But the European Neighbourhood Policy did not indirectly civilise Russia. It encouraged it to compete, but to create a “Russian Neighbourhood Policy” using its own warped methodology. The idea of Russian “soft power” became fashionable, but it was very different to European “soft power”. So-called Russian soft power was just “softer power”, including any means of coercion not involving tanks. It was, in the English phrase, “softly-softly” power, or “covert power”, the type of behind-the-scenes influence encapsulated in the Russian phrase kuluarna polityka – politics in corridors, not just away from public influence, but without formal record. Academics therefore realised that talking about “Russian soft power” did not sound right, but have struggled to find the right word. I actually came across the right term in Anna Karenina, where Leon Tolstoy wrote about grubaya syla or “coarse power”. Russia’s modus operandi is always “coarse”.
So finally, the buzzword of 2014, “hybrid war”, is only the latest offshoot of political technology. Hybrid war is hybrid, so it has many aims. One is the defeat or disorientation of probably stronger enemies in asymmetrical contest. Another is to make it difficult for the enemy to respond with probably superior conventional arms. Hybrid war is therefore eclectic by definition. But some of its elements come from old-fashioned domestic “political technology”; like the use of proxies, “cloning” your enemy’s strengths, and plausible deniability.
What all these types of political technology have in common is the manipulation of meaning and understanding. The most important aspect of political technology is myth-production. Unfortunately, Russian political technologists are quite good at what they do. They are much cleverer than Soviet propagandists, in part because they do not want to change the West or proselytise it, but work with the grain of its faults and foibles. They also have the Kremlin’s resources, built up during the energy boom of Putin’s early years.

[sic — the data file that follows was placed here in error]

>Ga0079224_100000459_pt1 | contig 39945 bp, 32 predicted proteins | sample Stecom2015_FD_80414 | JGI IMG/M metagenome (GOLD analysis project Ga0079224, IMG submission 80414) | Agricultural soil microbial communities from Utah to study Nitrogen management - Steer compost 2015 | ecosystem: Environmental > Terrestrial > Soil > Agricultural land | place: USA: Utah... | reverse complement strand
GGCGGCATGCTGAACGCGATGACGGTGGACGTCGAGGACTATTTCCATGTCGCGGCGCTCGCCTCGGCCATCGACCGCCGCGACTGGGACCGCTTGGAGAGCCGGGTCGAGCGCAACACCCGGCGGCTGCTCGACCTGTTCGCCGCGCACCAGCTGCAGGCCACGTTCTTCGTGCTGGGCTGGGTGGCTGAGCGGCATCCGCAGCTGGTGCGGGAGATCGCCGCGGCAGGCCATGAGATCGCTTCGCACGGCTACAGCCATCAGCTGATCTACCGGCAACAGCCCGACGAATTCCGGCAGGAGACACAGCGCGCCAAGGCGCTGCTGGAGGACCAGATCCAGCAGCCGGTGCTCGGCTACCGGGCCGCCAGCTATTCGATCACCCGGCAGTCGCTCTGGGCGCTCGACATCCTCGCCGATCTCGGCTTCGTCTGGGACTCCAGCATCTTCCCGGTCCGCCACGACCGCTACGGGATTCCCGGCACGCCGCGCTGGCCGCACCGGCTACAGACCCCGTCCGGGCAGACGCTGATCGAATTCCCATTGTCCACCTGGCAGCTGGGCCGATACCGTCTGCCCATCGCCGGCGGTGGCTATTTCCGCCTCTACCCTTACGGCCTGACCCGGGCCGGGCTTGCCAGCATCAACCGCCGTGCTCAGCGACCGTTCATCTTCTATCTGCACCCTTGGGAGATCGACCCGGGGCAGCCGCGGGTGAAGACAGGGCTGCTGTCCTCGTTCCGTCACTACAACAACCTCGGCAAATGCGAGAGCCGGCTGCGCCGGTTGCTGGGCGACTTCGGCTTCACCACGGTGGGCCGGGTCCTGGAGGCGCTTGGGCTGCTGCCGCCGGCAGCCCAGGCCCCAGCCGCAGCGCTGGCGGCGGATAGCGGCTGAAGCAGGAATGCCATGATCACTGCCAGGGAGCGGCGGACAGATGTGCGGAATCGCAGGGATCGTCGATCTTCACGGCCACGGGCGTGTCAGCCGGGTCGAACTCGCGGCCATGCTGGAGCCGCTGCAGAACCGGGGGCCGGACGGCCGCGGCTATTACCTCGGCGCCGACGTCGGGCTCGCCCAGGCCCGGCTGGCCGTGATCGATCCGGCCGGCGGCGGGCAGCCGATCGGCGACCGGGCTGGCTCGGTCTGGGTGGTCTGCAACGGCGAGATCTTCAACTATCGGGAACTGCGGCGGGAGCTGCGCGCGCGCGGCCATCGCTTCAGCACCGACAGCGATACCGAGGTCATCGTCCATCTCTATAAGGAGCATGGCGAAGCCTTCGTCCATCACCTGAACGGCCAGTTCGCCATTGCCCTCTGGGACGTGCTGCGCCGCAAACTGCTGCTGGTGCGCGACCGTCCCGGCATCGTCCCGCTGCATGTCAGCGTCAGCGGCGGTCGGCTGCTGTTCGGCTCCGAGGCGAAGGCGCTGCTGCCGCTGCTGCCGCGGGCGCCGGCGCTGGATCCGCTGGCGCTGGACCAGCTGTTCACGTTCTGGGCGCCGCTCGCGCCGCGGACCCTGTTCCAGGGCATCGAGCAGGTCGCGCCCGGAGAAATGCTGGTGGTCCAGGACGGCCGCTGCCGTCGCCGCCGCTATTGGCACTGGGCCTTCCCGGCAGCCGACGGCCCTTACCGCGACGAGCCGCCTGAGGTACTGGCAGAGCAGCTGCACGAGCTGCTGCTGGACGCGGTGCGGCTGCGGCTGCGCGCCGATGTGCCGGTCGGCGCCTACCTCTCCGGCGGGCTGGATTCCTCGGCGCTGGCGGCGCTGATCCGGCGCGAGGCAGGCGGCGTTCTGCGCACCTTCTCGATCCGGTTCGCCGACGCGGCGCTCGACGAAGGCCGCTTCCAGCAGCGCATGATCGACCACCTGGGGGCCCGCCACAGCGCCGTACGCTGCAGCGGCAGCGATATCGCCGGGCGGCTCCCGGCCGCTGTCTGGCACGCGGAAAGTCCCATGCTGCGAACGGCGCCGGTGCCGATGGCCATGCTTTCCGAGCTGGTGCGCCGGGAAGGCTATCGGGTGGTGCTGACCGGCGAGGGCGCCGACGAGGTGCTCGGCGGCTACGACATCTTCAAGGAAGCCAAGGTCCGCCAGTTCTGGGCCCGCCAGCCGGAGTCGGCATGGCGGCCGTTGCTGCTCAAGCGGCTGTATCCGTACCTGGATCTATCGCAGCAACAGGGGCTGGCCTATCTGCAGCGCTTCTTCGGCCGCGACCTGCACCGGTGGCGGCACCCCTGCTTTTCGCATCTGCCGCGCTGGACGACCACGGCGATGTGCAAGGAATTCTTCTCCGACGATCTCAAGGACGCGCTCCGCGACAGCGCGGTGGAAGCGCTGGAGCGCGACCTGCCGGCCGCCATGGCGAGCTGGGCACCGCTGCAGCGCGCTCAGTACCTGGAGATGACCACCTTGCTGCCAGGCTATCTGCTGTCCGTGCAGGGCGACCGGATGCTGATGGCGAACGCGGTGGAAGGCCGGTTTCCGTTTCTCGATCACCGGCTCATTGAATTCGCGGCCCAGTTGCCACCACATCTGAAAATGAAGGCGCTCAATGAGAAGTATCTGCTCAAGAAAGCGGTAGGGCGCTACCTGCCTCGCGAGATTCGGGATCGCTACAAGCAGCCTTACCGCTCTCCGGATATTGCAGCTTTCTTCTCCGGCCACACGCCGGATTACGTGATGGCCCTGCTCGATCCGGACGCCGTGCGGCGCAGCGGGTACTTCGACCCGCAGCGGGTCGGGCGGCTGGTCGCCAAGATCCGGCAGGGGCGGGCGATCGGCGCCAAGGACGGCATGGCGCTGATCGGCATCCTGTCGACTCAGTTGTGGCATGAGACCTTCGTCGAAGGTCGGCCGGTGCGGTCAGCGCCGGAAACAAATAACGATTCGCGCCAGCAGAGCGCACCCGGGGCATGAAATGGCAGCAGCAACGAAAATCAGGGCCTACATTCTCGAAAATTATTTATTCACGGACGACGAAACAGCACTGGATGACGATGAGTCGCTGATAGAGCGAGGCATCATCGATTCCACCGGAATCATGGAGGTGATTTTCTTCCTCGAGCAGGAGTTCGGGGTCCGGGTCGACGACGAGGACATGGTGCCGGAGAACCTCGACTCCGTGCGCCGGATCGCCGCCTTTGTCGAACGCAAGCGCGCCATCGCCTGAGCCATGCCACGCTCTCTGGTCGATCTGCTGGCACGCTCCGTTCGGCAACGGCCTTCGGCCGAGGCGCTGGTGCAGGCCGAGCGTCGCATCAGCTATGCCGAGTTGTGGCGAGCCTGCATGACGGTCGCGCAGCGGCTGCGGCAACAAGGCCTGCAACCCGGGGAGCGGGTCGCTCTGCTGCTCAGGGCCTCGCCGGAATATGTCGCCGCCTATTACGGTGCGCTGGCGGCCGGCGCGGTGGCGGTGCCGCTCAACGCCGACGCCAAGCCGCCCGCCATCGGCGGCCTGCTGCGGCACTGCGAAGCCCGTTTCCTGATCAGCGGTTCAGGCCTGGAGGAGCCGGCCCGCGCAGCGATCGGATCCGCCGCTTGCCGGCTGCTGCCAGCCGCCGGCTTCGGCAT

Their mirror image in the West, on the other hand, is the so-called Rußland Versteher (“Russia understanders”). This is a hubristic and dangerous term. Not just because they promote bad policy. But because they do not “understand” in a proper critical or analytical sense. They simply present Russia’s point of view to the West. Even more seriously, by saying we must respect and accommodate Russia’s feelings and interests, they do not understand that so much of Russian discourse has its origins in myth-making political technology. So many of the tropes that we hear so much about in the West are either blatantly false or have only the smallest kernel of truth.
“Russia has been humiliated”. “Russia is surrounded by enemies”. “The West destroyed the USSR”. None of these are really true. Deep-seated structural problems caused the USSR’s decline, but not its collapse. The Soviet Union reached a negotiated end, and the only negotiators were Russians, Ukrainians, and the leaders of the other then Soviet Republics. Whether the Soviet Union survived as a union depended on the members of that union.
So our problem in the West is not just classic appeasement. Nor is it that we have internalised so much of Russia’s agenda. It is that we do not understand the nature of that agenda, and the modus operandi that generates it.
Andrew Wilson is a senior policy fellow at ECFR.